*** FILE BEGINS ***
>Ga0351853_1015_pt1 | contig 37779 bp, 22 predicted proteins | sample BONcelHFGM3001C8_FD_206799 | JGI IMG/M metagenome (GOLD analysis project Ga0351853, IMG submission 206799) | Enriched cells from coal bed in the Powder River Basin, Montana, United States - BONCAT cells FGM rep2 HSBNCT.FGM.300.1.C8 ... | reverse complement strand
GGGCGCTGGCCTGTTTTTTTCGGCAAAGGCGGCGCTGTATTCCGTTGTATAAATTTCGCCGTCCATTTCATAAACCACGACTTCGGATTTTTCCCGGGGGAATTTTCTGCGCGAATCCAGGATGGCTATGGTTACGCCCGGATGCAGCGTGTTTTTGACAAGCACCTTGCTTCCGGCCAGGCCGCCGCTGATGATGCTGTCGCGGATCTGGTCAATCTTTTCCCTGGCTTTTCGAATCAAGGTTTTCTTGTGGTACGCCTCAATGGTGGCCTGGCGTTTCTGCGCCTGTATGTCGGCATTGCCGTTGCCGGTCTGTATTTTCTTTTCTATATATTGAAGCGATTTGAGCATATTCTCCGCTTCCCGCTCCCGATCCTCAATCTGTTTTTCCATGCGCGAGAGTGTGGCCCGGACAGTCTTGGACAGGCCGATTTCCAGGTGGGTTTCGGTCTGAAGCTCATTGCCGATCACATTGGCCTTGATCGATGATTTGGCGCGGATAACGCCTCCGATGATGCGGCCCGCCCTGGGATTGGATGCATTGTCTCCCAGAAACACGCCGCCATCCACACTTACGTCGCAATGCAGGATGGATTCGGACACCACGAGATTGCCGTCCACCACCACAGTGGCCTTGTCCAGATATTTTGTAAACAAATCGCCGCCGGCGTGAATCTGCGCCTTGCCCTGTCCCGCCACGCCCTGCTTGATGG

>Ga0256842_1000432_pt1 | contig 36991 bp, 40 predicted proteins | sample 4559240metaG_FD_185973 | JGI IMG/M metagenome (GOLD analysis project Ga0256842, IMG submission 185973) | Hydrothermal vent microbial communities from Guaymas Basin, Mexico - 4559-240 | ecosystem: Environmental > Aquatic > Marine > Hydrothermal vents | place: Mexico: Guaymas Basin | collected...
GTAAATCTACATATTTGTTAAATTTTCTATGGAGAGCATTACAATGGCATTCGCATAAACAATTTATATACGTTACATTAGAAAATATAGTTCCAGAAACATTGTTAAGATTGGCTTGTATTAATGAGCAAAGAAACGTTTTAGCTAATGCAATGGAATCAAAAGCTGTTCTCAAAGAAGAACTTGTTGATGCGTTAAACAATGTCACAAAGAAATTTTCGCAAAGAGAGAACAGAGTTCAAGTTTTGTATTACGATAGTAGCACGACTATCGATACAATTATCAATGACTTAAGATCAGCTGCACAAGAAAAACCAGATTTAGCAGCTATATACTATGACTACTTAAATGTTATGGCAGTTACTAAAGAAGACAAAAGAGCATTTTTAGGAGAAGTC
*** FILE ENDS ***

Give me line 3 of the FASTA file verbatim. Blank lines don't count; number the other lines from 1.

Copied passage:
>Ga0256842_1000432_pt1 | contig 36991 bp, 40 predicted proteins | sample 4559240metaG_FD_185973 | JGI IMG/M metagenome (GOLD analysis project Ga0256842, IMG submission 185973) | Hydrothermal vent microbial communities from Guaymas Basin, Mexico - 4559-240 | ecosystem: Environmental > Aquatic > Marine > Hydrothermal vents | place: Mexico: Guaymas Basin | collected...